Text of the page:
Wepwawet is my Parent deity, and I associate Him with shadows and night – though not the moon itself. So often for me, He is gentle soothing darkness, and also an edge of mischief and unknown mystery. He is the moonlit crossroads where your shadow stretches black and long before you at the point of choice and possibility. He is a magician and something of a gambler, a warrior and a scout, the standard-bearer and guide. Yet He has never seemed strongly gendered to me, this wolf-wanderer of the ways between.
Bast-Mut is my Beloved deity, and She is most definitely the sun. She is Bast on Her throne, Bast Who is Mut, the Devouring Lady, the hunting-cat goddess crowned with uraei. She is an Eye of Ra, a title given to a number of martial or protective solar deities. Fierce yet motherly, regal yet warm, and I see Her in the kind of sun-warmth that invites basking, the sun that warms me slowly and gently down to my bones. For me, She is the revitalizing warmth of the sun, and I feel Her most strongly in the dark of winter when the sun shines forth and brings me back to life. She is joy and care, protective nurturing.
The sun has many different faces to me. There is the harsh beating sun-in-summer, Ra as King and Sun, the Apis-bull, Sekhmet’s wrath. There is the warming sun-in-summer too, Mut and Heru and Wadjet. There is the cool distant sun-in-winter, hawk and scarab, watching, becoming. There is the warm revitalizing sun-in-spring, Hethert returning from Her travels, Bast crowned in glory. There is the fading sun-in-autumn, Hethert-Nut as the Wandering Eye in Her departure.
Sometimes the moon sings to my blood, intoxicating and invigorating. Sometimes the moon is a rabbit and sometimes the moon is an ibis as Djehuty or a falcon as Khonsu. Sometimes the moon is a mystery, magic, and the hunt. Sometimes the moon is madness, its fullness corresponding with a spate of crisis in the mental health centers I’ve worked in. Always, the moon is genderless. Never have I experienced it as feminine, and never have I identified with the menstrual cycles that so much of modern mainstream Paganism associates with lunar cycles. I love the moon and thrill to the sight of it, sparking dreams and visions in my mind.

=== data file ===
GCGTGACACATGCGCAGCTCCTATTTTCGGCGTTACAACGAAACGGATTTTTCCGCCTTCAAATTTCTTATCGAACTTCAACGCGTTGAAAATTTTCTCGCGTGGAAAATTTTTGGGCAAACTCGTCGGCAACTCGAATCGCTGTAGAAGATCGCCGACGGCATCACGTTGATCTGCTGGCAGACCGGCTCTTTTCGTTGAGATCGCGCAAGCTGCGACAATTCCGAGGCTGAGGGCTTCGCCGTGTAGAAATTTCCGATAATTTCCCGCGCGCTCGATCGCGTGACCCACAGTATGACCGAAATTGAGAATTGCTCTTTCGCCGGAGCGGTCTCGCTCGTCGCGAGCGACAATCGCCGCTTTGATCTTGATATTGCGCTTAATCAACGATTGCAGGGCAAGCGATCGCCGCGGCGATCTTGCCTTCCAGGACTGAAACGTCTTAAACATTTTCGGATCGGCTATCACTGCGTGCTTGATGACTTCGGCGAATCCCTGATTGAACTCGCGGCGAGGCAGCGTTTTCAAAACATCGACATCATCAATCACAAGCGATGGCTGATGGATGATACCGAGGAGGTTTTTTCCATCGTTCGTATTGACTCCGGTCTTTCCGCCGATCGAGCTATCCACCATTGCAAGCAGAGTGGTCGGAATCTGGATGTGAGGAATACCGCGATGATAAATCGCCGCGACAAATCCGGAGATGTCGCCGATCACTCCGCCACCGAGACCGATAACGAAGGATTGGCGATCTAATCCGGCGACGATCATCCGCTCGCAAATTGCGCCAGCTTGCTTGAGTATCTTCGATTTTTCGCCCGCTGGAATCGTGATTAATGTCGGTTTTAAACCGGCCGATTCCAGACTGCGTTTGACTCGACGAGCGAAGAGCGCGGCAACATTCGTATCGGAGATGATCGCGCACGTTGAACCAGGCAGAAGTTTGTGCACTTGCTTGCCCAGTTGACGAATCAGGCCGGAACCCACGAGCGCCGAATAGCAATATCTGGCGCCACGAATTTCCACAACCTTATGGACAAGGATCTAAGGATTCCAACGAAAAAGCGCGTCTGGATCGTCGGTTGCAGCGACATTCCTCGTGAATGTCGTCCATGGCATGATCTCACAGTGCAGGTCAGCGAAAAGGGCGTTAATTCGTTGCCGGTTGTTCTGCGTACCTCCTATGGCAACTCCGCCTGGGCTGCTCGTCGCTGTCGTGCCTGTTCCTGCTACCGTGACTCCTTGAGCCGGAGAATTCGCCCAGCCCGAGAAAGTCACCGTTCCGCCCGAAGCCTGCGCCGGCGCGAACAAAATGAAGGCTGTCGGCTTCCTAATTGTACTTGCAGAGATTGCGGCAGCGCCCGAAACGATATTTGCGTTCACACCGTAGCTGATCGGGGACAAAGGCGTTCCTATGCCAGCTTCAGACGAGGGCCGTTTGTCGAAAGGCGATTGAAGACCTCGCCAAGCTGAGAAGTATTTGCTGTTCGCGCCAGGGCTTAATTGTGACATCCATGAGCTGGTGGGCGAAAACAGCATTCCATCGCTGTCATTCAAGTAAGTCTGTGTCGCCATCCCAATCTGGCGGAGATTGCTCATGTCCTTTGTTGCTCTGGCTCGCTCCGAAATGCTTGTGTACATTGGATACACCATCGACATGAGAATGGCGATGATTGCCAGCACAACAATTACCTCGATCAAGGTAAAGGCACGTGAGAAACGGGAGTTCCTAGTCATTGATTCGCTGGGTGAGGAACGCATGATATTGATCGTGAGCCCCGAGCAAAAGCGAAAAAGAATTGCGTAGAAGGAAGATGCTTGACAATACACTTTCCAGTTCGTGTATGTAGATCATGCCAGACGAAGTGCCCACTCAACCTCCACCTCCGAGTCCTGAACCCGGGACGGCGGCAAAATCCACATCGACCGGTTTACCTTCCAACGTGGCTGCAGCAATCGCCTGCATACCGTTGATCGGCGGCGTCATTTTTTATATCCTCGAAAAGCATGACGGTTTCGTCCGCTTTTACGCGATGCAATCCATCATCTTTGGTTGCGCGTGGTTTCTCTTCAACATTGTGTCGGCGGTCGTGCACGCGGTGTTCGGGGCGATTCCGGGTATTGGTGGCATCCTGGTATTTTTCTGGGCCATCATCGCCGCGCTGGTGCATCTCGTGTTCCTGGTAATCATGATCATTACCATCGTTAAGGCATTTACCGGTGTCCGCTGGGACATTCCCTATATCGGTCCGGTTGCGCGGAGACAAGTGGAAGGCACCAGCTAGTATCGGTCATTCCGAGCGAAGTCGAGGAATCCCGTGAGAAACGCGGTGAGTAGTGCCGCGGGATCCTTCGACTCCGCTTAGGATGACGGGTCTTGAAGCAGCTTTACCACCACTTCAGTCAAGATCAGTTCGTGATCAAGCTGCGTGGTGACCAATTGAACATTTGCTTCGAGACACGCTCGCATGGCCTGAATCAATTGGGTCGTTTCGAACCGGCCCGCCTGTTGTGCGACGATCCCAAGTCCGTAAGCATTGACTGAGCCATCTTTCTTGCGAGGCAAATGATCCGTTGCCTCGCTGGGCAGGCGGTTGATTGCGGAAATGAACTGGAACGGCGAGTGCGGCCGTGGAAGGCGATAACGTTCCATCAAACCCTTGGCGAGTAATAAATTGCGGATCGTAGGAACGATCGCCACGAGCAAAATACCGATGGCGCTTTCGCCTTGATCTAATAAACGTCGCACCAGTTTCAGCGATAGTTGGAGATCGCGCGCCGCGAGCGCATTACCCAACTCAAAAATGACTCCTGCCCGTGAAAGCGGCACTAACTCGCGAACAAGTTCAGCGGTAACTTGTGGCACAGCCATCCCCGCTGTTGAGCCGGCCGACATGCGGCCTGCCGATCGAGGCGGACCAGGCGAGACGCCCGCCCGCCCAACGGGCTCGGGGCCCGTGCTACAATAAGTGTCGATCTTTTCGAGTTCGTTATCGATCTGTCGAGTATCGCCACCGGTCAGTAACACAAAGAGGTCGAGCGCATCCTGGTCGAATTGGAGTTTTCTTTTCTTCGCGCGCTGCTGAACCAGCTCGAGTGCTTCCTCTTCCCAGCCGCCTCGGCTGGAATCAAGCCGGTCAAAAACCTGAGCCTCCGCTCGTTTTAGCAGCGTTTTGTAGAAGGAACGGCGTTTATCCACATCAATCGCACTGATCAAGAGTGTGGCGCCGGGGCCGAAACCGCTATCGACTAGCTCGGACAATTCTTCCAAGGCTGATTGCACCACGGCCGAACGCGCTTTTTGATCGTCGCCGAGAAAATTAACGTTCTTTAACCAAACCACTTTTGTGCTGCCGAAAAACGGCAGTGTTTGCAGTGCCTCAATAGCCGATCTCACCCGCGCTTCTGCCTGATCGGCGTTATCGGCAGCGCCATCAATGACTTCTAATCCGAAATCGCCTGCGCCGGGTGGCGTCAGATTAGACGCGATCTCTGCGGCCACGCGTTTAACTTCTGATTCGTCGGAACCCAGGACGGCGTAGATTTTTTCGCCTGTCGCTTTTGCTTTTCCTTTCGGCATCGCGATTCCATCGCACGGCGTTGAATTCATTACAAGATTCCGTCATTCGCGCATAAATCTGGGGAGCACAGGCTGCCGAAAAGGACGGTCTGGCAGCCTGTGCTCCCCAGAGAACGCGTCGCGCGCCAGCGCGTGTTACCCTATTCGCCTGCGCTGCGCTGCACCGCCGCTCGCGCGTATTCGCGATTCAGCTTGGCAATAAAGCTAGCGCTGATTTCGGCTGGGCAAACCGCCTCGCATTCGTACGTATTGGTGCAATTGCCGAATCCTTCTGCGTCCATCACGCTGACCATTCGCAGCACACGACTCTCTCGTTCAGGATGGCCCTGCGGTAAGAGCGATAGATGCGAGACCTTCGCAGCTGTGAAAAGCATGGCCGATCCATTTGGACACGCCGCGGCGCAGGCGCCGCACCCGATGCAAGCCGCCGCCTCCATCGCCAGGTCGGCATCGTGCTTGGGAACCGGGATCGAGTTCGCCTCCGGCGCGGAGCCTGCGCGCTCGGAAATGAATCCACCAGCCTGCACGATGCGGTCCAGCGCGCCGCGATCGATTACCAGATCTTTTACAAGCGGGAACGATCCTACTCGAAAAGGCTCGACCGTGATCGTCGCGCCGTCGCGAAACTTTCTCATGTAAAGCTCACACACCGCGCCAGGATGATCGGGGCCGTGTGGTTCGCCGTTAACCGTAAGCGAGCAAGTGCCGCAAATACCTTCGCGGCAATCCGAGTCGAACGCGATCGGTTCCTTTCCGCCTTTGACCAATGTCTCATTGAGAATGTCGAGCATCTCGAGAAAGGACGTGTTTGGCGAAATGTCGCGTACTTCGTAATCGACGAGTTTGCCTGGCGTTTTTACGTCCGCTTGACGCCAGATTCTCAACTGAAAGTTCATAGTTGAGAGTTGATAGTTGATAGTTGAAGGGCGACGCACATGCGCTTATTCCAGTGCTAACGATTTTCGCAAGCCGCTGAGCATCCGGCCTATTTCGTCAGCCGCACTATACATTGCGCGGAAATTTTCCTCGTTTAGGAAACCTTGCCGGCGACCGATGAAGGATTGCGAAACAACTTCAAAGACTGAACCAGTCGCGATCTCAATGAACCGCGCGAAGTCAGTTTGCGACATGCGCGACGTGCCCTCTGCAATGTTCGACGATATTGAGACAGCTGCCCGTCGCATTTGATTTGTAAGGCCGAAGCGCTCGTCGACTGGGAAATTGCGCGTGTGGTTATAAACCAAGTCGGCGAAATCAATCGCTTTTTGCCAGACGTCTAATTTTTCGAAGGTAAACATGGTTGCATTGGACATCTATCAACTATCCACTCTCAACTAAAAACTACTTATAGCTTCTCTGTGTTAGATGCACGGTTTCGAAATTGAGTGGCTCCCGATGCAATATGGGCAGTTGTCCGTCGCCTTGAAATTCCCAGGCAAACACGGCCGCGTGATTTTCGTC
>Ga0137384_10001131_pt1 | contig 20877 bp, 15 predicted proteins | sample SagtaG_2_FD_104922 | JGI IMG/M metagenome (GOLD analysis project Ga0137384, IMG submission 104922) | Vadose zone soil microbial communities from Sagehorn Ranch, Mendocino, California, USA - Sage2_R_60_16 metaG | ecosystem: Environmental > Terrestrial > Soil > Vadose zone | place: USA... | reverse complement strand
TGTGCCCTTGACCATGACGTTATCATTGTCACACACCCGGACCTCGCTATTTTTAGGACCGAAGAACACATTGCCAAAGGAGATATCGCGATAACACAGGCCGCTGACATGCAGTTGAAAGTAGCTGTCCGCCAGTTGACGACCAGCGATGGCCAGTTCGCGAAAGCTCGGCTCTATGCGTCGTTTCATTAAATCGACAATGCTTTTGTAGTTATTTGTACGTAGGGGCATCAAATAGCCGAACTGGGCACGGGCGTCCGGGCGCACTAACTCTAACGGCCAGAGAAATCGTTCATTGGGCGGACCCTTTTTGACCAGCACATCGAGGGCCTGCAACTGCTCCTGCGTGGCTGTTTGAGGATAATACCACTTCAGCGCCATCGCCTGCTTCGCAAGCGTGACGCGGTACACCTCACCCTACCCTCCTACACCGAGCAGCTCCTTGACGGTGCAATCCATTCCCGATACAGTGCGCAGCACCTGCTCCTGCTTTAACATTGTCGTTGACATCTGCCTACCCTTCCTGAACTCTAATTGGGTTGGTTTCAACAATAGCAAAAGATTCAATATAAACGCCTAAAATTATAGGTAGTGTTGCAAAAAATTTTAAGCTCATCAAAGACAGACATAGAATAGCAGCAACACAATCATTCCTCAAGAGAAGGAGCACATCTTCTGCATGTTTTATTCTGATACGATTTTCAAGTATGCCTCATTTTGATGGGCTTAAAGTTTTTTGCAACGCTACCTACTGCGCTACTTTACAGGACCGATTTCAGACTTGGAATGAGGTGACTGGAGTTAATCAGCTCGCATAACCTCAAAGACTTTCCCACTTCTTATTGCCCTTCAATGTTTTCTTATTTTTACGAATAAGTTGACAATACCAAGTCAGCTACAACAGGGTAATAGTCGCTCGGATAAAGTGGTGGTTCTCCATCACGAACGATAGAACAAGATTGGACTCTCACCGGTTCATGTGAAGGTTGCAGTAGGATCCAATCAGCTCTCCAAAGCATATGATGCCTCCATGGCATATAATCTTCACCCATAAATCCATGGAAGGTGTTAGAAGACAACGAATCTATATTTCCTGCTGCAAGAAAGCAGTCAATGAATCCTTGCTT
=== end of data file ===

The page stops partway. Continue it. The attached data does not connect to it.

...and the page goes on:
The sun is a different thing entirely. I connect so strongly to the sun, and I am keenly aware of its seasonal increase and decrease. The seasonal rites of equinox and solstice resonate with my heart and biochemistry, not for their celebration of the cycles of agriculture but rather for the marking of the sun’s departure and return. My mood brightens with sun’s presence and suffers significantly in its absence, seasonal affective disorder weighting my body and mind. The hawk in me is a solar creature, thriving in the daytime, hunting in the sun’s light. The phoenix I identify with at the core of my soul is solar above all else.
The moon sets.
The sun rises.
May 30, 2013 § 1 Comment
Wounded healer –
an archetype, they call it,
but they’re wrong.
a word said twice, because
you see –
All healers are wounded.
Oh, they might not begin that way –
starry-eyed, full of cheer,
out to save the world,
cure its ills, a savior –
but a savior is a sacrifice
and they don’t know it
until they’re on the altar.
Most start out wounded,
and are wounded time and again.
This is what we do:
witness the aftermath of all that
human beings are capable of,
the abuses we inflict on one another:
on each other’s bodies,
and hearts, and minds –
the fracture patterns we leave
on another’s soul.
Witnessing is the healer’s role.
Seeing without turning away,
hearing without fleeing,
holding the story and the pain
and seeing a fellow soul underneath.
We bear witness to pain when no one else will,
or even knows how.
In witnessing, we learn, in a soul-deep way:
there are terrible events in the world,
terrible deeds, terrible acts,
terrible capability in the human psyche.
You can’t see these things and stay whole.
All healers are wounded.